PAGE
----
An unusually cold week here in Portland was capped by two days of strong winds coming down the Columbia Gorge, and the promise that freezing rain was on the way Sunday night. The wife and I had made our plans to go see a movie with the kids, do some shopping perhaps, when the snow started falling. It was a mean-spirited snow, unlike the big, wet, fluffy flakes I grew up with. This was wind-driven shards of ice that swirled around the house in spirals that reminded you of the Cold Miser.

As Portland drivers are simply unable to drive on any type of frozen water, we opted to stay home. Then, at around 2:00 in the afternoon, our lights went out, synchronous with the dull ‘BOOM’ of a transformer blowing nearby. We had joined an approximate 6,000 PGE customers that were without power due to the storm.

This is the first house I’ve ever lived in that didn’t even have a functioning fireplace. No alternative sources of heat whatsoever. The outside air temperature was hovering around 25 degrees, so it looked like it would get pretty grim if power didn’t get restored. The wife and I went and pulled on a couple of extra layers of clothing, long underwear and fleece mostly, and heavy socks. We got out a couple of sleeping bags and comforters that we could huddle under.

The gas range still worked, so we could eat warm food. And my Nintendo DS still had battery power, so I could still play Animal Crossing. Yes, I sat in a still, dark house, and played Animal Crossing. It was kind of surreal. After a while, the kids got invited down to a neighbor’s house to play in the snow. After they left, we started getting flashlights and candles together for the evening.

By this point, the house was well and truly chilly, and the cats were none too pleased. Seeker, the alpha kitty, stood on his cold heating pad for a few moments, then ambled over to the heating vent in the kitchen. He stuck his head into what is normally the most direct source of warm air in the house. Nothing. Then he climbed on top of the iMac. Still no warmth to be had. He began to look pretty pissed off, which was funny, but if the heat didn’t come back on soon, it would be a long night for the kitties, and I expected they would have to sleep in bed with us. Joy.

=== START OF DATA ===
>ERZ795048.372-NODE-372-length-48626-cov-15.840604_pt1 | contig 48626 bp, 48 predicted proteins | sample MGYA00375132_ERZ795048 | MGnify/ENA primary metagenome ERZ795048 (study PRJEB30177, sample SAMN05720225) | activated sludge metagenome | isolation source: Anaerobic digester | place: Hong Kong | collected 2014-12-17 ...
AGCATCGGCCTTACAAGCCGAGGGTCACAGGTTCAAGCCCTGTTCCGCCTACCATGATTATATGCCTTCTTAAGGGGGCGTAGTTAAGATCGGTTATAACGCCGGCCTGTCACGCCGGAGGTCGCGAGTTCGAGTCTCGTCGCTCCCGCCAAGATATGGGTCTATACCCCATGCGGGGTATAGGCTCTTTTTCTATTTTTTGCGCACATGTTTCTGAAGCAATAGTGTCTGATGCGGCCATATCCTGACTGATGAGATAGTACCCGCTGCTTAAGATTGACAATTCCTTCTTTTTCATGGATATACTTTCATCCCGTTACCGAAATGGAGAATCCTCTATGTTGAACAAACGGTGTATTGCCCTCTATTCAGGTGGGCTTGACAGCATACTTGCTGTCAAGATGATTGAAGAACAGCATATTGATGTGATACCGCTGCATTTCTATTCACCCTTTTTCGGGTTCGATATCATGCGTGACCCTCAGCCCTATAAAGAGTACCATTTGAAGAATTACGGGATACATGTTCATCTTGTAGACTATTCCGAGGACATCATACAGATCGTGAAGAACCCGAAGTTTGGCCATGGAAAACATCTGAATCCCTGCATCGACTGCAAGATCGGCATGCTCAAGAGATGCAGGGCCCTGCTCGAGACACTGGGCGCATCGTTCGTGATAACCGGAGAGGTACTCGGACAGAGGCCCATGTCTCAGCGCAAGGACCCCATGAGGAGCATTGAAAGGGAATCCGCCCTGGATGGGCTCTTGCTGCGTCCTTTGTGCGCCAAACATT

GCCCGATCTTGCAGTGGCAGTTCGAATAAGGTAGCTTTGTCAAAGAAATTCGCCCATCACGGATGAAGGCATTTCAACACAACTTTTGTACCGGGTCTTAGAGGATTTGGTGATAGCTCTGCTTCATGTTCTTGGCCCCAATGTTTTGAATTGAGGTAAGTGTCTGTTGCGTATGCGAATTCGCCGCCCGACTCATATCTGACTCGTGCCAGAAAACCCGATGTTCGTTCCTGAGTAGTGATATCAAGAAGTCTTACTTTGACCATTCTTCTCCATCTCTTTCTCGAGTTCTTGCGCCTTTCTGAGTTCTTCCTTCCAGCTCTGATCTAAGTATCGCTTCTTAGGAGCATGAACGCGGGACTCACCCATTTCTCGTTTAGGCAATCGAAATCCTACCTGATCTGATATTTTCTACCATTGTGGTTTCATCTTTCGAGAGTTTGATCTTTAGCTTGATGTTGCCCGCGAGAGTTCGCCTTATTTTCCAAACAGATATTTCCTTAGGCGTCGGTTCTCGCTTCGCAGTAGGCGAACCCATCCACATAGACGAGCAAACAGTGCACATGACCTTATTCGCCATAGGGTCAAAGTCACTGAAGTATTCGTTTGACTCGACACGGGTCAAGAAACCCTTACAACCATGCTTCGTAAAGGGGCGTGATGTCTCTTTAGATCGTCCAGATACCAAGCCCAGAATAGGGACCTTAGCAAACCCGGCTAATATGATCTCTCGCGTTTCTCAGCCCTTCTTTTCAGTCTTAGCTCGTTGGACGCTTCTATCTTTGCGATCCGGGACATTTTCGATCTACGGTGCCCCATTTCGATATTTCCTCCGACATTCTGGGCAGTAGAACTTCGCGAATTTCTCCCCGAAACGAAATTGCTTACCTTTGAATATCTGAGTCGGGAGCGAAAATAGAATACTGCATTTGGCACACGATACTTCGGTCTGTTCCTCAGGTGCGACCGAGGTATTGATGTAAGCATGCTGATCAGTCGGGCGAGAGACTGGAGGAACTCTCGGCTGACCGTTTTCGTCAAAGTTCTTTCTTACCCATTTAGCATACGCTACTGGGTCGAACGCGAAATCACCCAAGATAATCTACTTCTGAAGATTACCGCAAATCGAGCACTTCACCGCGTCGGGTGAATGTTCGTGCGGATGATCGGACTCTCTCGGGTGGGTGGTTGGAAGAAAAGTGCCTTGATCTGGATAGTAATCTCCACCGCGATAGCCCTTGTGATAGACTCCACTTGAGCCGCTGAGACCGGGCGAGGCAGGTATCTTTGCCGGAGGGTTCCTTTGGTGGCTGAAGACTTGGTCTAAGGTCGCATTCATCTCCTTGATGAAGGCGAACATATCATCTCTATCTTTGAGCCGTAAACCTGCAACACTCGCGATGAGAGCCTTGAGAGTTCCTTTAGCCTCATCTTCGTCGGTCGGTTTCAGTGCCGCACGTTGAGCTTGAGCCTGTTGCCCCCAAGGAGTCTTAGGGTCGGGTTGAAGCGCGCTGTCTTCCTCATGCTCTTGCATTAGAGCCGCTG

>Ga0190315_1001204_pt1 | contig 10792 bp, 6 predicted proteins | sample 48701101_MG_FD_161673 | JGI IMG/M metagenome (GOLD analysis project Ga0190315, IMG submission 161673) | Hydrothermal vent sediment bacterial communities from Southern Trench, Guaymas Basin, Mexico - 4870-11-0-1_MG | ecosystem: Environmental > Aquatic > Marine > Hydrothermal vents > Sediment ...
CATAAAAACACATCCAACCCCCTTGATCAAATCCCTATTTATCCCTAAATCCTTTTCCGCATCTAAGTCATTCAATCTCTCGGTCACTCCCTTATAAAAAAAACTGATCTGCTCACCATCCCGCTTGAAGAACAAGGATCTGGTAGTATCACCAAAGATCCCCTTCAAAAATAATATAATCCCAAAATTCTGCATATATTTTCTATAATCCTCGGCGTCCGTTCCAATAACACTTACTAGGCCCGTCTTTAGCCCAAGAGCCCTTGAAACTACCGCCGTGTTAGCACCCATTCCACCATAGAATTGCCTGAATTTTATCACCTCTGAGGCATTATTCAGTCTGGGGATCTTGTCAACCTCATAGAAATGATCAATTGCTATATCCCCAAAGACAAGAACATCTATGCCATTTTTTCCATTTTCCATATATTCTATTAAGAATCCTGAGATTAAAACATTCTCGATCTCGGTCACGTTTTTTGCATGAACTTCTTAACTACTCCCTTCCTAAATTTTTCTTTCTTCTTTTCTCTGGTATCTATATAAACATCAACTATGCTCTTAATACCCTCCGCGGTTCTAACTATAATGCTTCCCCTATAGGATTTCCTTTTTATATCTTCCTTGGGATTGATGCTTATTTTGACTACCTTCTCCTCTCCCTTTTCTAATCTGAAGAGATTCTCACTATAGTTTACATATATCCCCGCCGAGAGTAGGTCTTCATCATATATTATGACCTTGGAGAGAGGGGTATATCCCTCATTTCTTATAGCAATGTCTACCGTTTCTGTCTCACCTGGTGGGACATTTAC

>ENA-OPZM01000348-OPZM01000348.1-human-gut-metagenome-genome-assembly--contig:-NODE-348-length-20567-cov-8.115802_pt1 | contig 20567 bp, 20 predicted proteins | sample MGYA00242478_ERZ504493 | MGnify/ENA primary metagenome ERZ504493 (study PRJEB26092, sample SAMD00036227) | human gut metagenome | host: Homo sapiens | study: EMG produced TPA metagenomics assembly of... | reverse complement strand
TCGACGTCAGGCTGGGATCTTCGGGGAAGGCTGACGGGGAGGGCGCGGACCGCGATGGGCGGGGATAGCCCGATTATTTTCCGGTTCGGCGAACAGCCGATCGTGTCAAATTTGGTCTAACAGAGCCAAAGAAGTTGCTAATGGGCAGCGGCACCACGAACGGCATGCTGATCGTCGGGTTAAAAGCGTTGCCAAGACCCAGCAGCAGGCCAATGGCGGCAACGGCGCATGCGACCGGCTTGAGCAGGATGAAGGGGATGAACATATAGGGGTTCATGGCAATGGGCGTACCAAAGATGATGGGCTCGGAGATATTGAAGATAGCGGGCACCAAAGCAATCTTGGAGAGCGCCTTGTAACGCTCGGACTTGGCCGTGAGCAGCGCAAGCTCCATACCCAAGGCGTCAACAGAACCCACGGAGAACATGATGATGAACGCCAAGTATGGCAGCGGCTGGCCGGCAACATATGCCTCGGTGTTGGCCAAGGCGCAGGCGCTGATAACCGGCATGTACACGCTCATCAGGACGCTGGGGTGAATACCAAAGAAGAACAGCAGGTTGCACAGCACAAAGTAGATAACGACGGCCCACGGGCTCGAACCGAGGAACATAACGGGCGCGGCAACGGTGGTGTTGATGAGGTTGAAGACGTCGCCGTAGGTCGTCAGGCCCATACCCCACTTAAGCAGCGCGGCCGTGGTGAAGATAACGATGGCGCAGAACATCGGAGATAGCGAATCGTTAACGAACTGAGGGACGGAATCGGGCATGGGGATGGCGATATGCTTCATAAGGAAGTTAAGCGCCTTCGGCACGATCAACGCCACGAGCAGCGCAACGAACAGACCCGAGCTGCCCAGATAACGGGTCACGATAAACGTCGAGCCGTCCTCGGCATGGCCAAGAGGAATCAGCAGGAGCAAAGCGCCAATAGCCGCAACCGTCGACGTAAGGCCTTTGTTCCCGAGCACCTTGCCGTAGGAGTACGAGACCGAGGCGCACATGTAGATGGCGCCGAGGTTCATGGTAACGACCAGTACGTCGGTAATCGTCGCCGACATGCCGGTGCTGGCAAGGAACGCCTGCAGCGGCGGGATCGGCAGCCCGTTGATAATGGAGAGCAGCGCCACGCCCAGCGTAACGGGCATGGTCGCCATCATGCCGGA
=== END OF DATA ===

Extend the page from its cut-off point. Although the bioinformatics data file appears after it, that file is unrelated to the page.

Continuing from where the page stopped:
I fixed dinner (spaghetti), and adjusted the faucets in all the bathrooms to a trickle (the last thing we needed was frozen pipes). Then, we noticed a PGE truck creeping through our neighborhood. They were checking each transformer as they went with a spotlight. A bit of hope blossomed in our hearts, as we contemplated having warmth and light again.

At 6:30, with no fuss, our lights came back on. Shortly after that, I turned the heat back on, and the temperature in the house began to climb. After four and a half hours, the temperature in the house had dropped to 55 degrees, which wasn’t that bad, but I hate to think what it would have been the following morning.

I went to bed last night with the dire promise that the roads today would be sheets of ice, and no one would be able to go to work. Instead, a cold rain was melting yesterday’s snow into slush. I got to work barely a half-hour late, although I spent part of the day feverishly doing some of the Christmas shopping I had intended to do yesterday.

It’s easy to forget how inhospitable the environment can be without the benefits of modern conveniences. I’m sure the survivors of the 2005 tsunami, or even the survivors of Katrina on our own shores, would gladly trade our few hours of relative cool for their desperate situations. Perhaps this was a subtle wake-up call. A gentle reminder as Christmas approaches to remember how lucky we are.

Here’s hoping each and every one of you is well-fed, and surrounded by warmth, light and love this holiday season.